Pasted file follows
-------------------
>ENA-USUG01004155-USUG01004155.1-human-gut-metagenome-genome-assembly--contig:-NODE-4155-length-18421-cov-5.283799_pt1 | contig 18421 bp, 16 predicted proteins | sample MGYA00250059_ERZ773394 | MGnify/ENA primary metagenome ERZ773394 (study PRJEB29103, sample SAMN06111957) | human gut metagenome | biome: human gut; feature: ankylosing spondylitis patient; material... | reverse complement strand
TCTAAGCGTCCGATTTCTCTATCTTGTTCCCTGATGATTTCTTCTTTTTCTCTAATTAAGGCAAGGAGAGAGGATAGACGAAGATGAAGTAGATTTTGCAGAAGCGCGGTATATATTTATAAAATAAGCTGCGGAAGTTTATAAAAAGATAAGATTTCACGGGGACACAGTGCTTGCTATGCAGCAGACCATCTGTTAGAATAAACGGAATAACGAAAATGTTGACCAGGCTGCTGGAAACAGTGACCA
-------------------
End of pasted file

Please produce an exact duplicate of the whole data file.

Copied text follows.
>ENA-USUG01004155-USUG01004155.1-human-gut-metagenome-genome-assembly--contig:-NODE-4155-length-18421-cov-5.283799_pt1 | contig 18421 bp, 16 predicted proteins | sample MGYA00250059_ERZ773394 | MGnify/ENA primary metagenome ERZ773394 (study PRJEB29103, sample SAMN06111957) | human gut metagenome | biome: human gut; feature: ankylosing spondylitis patient; material... | reverse complement strand
TCTAAGCGTCCGATTTCTCTATCTTGTTCCCTGATGATTTCTTCTTTTTCTCTAATTAAGGCAAGGAGAGAGGATAGACGAAGATGAAGTAGATTTTGCAGAAGCGCGGTATATATTTATAAAATAAGCTGCGGAAGTTTATAAAAAGATAAGATTTCACGGGGACACAGTGCTTGCTATGCAGCAGACCATCTGTTAGAATAAACGGAATAACGAAAATGTTGACCAGGCTGCTGGAAACAGTGACCA